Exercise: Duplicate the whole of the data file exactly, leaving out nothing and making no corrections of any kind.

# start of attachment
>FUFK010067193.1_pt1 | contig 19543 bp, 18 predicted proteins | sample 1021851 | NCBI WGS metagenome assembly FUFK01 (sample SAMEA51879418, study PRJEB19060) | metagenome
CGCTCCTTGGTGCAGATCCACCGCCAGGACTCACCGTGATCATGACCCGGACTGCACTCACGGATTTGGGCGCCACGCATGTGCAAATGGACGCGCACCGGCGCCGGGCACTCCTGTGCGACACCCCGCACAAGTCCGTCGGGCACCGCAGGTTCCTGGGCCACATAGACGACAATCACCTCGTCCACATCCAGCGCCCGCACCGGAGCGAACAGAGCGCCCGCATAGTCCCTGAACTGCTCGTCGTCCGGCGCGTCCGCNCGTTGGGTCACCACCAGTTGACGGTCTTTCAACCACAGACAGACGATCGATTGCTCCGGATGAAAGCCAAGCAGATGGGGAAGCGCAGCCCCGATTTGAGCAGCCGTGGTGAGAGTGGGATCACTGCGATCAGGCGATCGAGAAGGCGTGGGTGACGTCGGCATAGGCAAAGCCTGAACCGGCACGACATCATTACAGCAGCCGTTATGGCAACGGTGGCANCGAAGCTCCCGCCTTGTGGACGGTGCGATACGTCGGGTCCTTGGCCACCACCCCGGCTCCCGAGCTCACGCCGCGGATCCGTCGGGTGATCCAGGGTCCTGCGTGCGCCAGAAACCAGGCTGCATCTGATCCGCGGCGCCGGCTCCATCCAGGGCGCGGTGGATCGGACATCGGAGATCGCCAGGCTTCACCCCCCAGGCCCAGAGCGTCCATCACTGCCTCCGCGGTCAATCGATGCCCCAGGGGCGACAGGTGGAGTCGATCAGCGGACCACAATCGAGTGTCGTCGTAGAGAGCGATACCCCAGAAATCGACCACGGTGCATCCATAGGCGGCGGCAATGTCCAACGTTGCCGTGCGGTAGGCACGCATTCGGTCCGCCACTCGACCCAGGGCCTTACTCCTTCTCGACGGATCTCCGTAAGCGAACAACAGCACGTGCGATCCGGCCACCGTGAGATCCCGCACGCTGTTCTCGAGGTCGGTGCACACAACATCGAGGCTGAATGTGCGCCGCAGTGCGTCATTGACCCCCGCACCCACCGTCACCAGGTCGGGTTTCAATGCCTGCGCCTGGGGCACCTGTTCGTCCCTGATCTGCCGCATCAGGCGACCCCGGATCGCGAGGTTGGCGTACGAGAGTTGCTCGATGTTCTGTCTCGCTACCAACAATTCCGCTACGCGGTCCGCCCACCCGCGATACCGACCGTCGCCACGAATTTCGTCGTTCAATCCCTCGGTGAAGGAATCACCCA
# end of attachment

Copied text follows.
>FUFK010067193.1_pt1 | contig 19543 bp, 18 predicted proteins | sample 1021851 | NCBI WGS metagenome assembly FUFK01 (sample SAMEA51879418, study PRJEB19060) | metagenome
CGCTCCTTGGTGCAGATCCACCGCCAGGACTCACCGTGATCATGACCCGGACTGCACTCACGGATTTGGGCGCCACGCATGTGCAAATGGACGCGCACCGGCGCCGGGCACTCCTGTGCGACACCCCGCACAAGTCCGTCGGGCACCGCAGGTTCCTGGGCCACATAGACGACAATCACCTCGTCCACATCCAGCGCCCGCACCGGAGCGAACAGAGCGCCCGCATAGTCCCTGAACTGCTCGTCGTCCGGCGCGTCCGCNCGTTGGGTCACCACCAGTTGACGGTCTTTCAACCACAGACAGACGATCGATTGCTCCGGATGAAAGCCAAGCAGATGGGGAAGCGCAGCCCCGATTTGAGCAGCCGTGGTGAGAGTGGGATCACTGCGATCAGGCGATCGAGAAGGCGTGGGTGACGTCGGCATAGGCAAAGCCTGAACCGGCACGACATCATTACAGCAGCCGTTATGGCAACGGTGGCANCGAAGCTCCCGCCTTGTGGACGGTGCGATACGTCGGGTCCTTGGCCACCACCCCGGCTCCCGAGCTCACGCCGCGGATCCGTCGGGTGATCCAGGGTCCTGCGTGCGCCAGAAACCAGGCTGCATCTGATCCGCGGCGCCGGCTCCATCCAGGGCGCGGTGGATCGGACATCGGAGATCGCCAGGCTTCACCCCCCAGGCCCAGAGCGTCCATCACTGCCTCCGCGGTCAATCGATGCCCCAGGGGCGACAGGTGGAGTCGATCAGCGGACCACAATCGAGTGTCGTCGTAGAGAGCGATACCCCAGAAATCGACCACGGTGCATCCATAGGCGGCGGCAATGTCCAACGTTGCCGTGCGGTAGGCACGCATTCGGTCCGCCACTCGACCCAGGGCCTTACTCCTTCTCGACGGATCTCCGTAAGCGAACAACAGCACGTGCGATCCGGCCACCGTGAGATCCCGCACGCTGTTCTCGAGGTCGGTGCACACAACATCGAGGCTGAATGTGCGCCGCAGTGCGTCATTGACCCCCGCACCCACCGTCACCAGGTCGGGTTTCAATGCCTGCGCCTGGGGCACCTGTTCGTCCCTGATCTGCCGCATCAGGCGACCCCGGATCGCGAGGTTGGCGTACGAGAGTTGCTCGATGTTCTGTCTCGCTACCAACAATTCCGCTACGCGGTCCGCCCACCCGCGATACCGACCGTCGCCACGAATTTCGTCGTTCAATCCCTCGGTGAAGGAATCACCCA